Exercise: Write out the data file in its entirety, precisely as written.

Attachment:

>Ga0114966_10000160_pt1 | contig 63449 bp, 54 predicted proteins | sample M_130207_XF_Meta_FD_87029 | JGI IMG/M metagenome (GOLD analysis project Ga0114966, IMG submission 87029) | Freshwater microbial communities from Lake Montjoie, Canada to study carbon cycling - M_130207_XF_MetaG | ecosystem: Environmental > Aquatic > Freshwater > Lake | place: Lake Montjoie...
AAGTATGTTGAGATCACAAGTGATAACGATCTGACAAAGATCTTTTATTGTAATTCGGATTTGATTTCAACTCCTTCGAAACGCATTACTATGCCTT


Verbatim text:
>Ga0114966_10000160_pt1 | contig 63449 bp, 54 predicted proteins | sample M_130207_XF_Meta_FD_87029 | JGI IMG/M metagenome (GOLD analysis project Ga0114966, IMG submission 87029) | Freshwater microbial communities from Lake Montjoie, Canada to study carbon cycling - M_130207_XF_MetaG | ecosystem: Environmental > Aquatic > Freshwater > Lake | place: Lake Montjoie...
AAGTATGTTGAGATCACAAGTGATAACGATCTGACAAAGATCTTTTATTGTAATTCGGATTTGATTTCAACTCCTTCGAAACGCATTACTATGCCTT